Looking at Kid's impressive first weekend business, Foley observed, "This has opened as a splendid art film opening. The demographics we're seeing in the theater range from seniors down to teenagers and people in their early 20s. It's males and females evenly across the board. It's got to be a response to all the hard work that Bob Evans has done on the film along with Bret (Morgen) and Nanette (Burstein) as well as the amazing publicity job (by Focus).
"This is the same weekend as Austin Powers and (we've achieved) a $22,000 print average. We had real (discussions at Focus) about whether this was the way to go or not, but this dispels all the myths about the summer -- that art films shouldn't go in the summer and shouldn't open up against a monster event film like Austin Powers. It dispels all the myths. It broke all the rules and set new standards -- just like Bob Evans' legacy."
Asked how Focus will expand the film's release, Foley said, "Right now, we're going to hold tight this next week. We'll probably go one run more in Los Angeles in Orange County. Then on Aug. 16 we're going to go into 10 additional markets. The way the reviews are coming in -- because they're all splendid -- we might ramp that number up a bit. What we were trying to do is launch ourselves in between what looked to be formidable competition (in the specialized distribution world), but that seems to be waning.
"So if I can fill in that spot on Aug. 16, I will and will then build from there (with) a new wave to finish out the summer. And then there's a whole opportunity that we can exploit for Labor Day weekend for expansion and just keep riding into September. If the film continues to open at this level, it is going to be a real smash art film success."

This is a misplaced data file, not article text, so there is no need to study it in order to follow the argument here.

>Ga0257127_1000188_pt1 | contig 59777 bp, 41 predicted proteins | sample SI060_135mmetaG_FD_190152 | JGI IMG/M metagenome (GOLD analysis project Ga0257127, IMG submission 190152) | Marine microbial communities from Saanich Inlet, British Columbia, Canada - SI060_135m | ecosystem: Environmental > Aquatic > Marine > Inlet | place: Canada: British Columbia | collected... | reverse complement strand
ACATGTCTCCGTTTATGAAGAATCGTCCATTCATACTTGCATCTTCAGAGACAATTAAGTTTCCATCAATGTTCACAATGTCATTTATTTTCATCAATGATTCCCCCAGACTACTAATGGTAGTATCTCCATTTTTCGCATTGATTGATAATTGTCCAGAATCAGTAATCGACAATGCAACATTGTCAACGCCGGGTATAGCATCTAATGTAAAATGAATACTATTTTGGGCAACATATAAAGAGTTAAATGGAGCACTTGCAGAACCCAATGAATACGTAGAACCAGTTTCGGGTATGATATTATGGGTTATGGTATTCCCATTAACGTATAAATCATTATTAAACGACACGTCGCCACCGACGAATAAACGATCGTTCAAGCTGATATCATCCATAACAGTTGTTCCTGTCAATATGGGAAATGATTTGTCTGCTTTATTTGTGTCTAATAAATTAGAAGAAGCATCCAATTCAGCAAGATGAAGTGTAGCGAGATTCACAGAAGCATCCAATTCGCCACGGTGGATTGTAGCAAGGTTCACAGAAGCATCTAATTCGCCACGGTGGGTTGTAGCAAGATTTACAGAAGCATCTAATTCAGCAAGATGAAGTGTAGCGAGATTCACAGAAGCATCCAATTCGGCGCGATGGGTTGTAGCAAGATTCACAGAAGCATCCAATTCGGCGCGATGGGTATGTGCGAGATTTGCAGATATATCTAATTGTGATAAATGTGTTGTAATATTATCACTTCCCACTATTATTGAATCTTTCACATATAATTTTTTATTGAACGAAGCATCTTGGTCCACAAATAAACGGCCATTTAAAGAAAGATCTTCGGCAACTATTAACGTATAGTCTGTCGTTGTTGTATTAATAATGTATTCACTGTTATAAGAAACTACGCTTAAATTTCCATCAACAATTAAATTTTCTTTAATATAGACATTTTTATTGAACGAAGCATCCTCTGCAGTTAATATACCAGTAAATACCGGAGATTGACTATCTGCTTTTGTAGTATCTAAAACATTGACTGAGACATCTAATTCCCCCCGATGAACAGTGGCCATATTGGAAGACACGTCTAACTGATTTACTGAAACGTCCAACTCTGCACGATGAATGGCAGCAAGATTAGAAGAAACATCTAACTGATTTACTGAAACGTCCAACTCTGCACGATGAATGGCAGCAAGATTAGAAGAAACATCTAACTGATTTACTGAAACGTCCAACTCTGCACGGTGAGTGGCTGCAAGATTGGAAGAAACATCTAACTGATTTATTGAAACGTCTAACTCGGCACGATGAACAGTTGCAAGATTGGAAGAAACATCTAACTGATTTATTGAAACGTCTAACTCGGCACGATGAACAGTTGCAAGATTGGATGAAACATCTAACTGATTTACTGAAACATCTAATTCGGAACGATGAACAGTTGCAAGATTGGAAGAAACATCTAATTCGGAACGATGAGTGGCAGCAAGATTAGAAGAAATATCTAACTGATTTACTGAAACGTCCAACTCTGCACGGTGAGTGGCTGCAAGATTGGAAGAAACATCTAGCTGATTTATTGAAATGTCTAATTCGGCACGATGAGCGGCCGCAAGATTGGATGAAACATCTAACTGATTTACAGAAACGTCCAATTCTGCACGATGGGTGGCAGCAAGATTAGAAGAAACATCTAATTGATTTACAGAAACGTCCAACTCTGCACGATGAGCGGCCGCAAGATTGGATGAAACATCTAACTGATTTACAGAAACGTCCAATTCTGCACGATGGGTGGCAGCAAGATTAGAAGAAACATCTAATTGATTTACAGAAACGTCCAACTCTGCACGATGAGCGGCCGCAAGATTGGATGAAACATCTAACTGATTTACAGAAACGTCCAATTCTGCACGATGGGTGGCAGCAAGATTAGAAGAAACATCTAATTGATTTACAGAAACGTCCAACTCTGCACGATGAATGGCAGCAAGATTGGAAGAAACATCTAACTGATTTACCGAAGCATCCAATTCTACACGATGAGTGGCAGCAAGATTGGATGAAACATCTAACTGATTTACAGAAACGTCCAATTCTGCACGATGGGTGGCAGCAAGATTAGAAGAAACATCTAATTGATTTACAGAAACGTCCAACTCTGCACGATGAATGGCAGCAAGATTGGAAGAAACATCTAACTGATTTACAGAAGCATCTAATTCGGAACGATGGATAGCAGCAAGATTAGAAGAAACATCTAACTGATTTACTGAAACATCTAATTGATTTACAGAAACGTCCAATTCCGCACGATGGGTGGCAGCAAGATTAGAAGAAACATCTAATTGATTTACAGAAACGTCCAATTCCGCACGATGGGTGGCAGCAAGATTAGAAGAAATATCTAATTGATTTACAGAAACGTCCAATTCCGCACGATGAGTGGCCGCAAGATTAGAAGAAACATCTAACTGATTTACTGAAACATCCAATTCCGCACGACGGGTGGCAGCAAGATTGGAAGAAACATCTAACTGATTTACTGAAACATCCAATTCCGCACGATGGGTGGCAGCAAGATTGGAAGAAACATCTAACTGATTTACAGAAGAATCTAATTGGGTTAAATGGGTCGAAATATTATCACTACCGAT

The company's plan, Foley said, "is to remain conservative and just let it sit there and continue to do what it's doing and prove to exhibition that this is a vitally important commercial film for them. It's astounding. One of the really good things is that the Regent in Westwood (in L.A.) is going to probably do around $20,000 for the weekend.
"As far as breaking ground there, this is up there with the Monsoon Wedding opening. So Westwood is showing itself to be very, very serious (in terms of responding to specialized films). In fact, it's going to out-gross the Lincoln Plaza (in New York)."
Paramount Classics' R rated crime comedy Who Is Cletis Tout? kicked off poorly to an ESTIMATED $70,000 at 18 theaters ($3,893 per theater).
Sony Pictures Classics' PG rated comedy Happy Times arrived to an unhappy ESTIMATED $31,000 at 6 theaters ($5,177 per theater).
There were no national sneak previews this weekend.
On the expansion front this weekend Lions Gate Films' R rated comedy Lovely & Amazing went wider in its fifth week with a neither lovely nor amazing ESTIMATED $0.5 million at 165 theaters (+55 theaters; $3,280 per theater). Its cume is approximately $1.7 million.
Miramax's PG-13 romantic comedy Tadpole expanded in its second week with a not very sexy ESTIMATED $0.28 million at 40 theaters (+34 theaters; $6,875 per theater). Its cume is approximately $0.4 million.
Key films -- those grossing more than $500,000 -- took in approximately $144.79 million, down 2.89 percent from last year when they totaled $149.09 million.
Key films were up about 25.29 percent from the previous weekend of this year when they grossed $115.56 million.
Last year, 20th Century Fox's opening week of Planet of the Apes was first with $68.53 million at 3,500 theaters ($19,581 per theater); and Universal's second week of Jurassic Park III was second with $22.54 million at 3,439 theaters ($6,555 per theater). The top two films one year ago grossed $91.0 million. This year, the top two films grossed an ESTIMATED $82.5 million.